Journalists outnumber contestants at Miss Tibet contest
AP[Thursday, October 10, 2002 10:30]
Associated Press Writer

DHARMSALA, India - One of the four Miss Tibet contestants wore jeans and a T-shirt, but it rained, and that's a good omen. The first Miss Tibet competition got underway Thursday, despite lack of funds, last-minute judges and a dwindling number of participants.

The first beauty contest for the conservative Tibetan exile community started with the four contestants waving colored scarves on stage, then applying their makeup around a swimming pool.

From the original 30 applicants, only four remained after most dropped out because of pressure from family and friends who disapproved of such exposure in the tradition-minded community.

The swimsuit competition, which constitutes the first round, was to be closed to the public out of deference to local sensibilities. But photography was allowed.

Most women wear ankle-length skirts and long-sleeved blouses in the mountain town of Dharmsala, where the Dalai Lama, the Tibetan Buddhist spiritual leader, leads an exile government.

Tibetan musicians sang in English, "She is the one, she is the one-one baby" as dozens of journalists filmed the young women. The mood was upbeat because of an out-of-season rainstorm in the morning. Tibetans believe that if a project is started in the rain, it will be showered with good luck.

Dharmsala normally sees so many journalists only for major announcements by the Dalai Lama.

There were three television crews, reporters from six newspapers and two international news agencies, a reporter and photographer from a major U.S. newsmagazine, a photographer from fashion magazine Marie Claire, and a couple of independent filmmakers.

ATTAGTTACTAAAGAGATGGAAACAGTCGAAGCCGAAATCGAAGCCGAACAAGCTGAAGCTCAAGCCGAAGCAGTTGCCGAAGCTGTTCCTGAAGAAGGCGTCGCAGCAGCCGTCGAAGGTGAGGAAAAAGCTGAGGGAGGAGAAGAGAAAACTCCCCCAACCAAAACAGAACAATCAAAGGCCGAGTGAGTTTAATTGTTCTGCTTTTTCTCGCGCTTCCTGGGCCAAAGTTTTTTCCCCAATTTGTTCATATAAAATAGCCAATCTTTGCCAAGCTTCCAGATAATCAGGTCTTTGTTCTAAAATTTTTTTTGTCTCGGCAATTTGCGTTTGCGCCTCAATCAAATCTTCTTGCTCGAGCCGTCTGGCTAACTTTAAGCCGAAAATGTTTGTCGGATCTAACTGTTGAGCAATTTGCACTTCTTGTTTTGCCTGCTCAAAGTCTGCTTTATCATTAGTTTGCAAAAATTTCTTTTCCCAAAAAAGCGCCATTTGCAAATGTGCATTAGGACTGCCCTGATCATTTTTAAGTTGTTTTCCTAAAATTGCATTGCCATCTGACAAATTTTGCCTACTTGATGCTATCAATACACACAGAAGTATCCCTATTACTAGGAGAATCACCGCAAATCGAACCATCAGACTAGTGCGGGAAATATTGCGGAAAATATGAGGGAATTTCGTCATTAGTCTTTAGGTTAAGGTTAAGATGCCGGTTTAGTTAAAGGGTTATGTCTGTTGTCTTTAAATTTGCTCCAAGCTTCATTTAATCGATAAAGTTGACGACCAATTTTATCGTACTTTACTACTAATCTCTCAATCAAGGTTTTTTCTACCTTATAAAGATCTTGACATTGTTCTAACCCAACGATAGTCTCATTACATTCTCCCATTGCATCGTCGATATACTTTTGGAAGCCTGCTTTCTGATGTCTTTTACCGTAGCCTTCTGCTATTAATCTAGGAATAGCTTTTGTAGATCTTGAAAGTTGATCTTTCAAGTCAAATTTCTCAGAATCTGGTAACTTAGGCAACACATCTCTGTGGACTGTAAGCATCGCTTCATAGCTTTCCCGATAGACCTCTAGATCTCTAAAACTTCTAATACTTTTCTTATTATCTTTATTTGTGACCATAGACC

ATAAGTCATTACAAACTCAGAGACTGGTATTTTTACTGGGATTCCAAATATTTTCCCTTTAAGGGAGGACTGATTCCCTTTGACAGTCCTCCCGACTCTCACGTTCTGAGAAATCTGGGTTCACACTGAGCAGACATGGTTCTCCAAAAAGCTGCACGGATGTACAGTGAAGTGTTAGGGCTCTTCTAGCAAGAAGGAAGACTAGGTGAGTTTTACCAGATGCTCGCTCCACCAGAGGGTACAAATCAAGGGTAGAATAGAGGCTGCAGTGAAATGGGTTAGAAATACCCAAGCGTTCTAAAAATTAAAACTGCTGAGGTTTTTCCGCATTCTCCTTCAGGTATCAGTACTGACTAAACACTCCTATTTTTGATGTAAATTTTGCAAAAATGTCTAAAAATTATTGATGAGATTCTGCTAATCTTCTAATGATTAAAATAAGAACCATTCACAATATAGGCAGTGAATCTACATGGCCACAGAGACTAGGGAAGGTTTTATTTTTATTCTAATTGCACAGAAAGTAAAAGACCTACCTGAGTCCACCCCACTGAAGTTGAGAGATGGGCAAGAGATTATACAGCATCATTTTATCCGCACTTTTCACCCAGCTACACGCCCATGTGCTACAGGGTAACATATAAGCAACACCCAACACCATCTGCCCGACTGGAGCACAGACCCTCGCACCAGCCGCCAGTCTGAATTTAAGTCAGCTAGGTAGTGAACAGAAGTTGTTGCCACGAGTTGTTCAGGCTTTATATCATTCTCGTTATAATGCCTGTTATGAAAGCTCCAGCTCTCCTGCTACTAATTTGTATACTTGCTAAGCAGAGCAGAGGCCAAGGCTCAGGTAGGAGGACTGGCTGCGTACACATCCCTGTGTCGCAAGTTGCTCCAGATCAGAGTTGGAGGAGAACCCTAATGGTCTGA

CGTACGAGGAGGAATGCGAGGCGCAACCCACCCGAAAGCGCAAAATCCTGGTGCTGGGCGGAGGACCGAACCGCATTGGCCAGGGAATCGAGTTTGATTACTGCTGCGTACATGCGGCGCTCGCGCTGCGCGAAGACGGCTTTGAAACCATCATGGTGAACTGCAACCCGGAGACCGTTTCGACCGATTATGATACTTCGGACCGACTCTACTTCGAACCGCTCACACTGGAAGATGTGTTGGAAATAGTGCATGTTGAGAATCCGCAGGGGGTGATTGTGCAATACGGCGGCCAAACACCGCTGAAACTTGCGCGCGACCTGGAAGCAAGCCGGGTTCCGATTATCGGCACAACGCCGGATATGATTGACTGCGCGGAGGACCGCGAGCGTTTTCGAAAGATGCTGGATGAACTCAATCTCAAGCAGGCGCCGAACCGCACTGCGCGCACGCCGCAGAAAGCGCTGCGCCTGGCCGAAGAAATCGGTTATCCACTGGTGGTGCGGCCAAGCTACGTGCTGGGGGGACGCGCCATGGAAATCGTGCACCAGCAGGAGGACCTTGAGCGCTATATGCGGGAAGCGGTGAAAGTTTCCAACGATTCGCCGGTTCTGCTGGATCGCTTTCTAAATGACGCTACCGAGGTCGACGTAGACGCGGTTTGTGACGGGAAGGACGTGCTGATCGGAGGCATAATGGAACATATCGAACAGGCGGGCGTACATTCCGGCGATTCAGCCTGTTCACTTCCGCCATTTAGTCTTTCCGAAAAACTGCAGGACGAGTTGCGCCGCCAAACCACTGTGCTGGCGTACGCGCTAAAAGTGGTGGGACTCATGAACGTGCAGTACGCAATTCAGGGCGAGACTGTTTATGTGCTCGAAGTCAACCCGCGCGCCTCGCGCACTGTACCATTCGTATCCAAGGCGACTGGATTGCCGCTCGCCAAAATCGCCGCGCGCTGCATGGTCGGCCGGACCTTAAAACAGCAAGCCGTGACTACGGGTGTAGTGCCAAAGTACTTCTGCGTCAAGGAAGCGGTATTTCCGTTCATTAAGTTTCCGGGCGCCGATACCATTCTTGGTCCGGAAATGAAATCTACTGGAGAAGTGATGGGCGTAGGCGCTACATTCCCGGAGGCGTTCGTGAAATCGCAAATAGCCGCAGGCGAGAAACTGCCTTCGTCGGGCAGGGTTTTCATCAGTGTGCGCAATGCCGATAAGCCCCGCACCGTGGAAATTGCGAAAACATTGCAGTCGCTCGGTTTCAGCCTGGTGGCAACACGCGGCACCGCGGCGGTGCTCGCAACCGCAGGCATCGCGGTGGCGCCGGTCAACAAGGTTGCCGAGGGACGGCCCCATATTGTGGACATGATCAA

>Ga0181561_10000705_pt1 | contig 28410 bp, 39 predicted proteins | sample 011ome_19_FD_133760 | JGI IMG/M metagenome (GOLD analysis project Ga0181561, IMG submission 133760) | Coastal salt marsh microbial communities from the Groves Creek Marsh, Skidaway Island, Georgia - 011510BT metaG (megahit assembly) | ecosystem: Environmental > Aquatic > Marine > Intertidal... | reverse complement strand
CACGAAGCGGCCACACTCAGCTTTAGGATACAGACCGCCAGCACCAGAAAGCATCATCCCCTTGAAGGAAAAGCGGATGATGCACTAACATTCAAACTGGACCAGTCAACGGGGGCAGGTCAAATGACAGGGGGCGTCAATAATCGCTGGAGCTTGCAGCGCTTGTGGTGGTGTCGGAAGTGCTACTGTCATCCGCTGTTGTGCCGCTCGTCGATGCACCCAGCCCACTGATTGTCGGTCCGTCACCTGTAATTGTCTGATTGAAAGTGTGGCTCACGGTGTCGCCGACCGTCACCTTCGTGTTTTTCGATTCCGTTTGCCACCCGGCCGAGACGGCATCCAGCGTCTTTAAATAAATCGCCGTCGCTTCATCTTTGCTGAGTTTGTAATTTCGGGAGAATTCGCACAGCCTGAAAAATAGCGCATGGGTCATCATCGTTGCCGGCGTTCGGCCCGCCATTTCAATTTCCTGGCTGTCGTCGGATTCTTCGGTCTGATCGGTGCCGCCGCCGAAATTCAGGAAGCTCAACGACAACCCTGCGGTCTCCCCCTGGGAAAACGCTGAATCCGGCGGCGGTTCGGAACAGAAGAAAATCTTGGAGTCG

As attention has increased, the number of contestants has dwindled. One of the final six couldn't get back from her holiday in Switzerland due to ticketing difficulties, and another dropped out at the last minute on Wednesday without disclosing a reason.

"We are not after numbers," said contest organizer Lobsang Wangyal. "We are after morality, ethics and respect. We are going to present a perfect Tibetan woman."

Finding judges proved a challenge as well. With the contest short of funds and unable to fly in the international beauty queens Wangyal had hoped for, alternatives were found: Indian journalist and Tibet commentator Vijay Kranti, and longtime Tibet supporter Dr. Kenneth Delbray from Scotland.

The contest concludes on Sunday with the crowning of Miss Tibet.

As of Thursday, the remaining contestants were Tenzin Deki, who is studying metallurgical engineering in Denver, Colorado, in the United States; Lhakpa Dolma, a teacher in the Indian state of Madhya Pradesh; Dolma Tsering, who works as a model in New Delhi; and Tenzin Yangkyi, a college student in Dehra Dun, India.

Dolma Yangzom, a part-time model based in New Delhi, dropped out on Wednesday.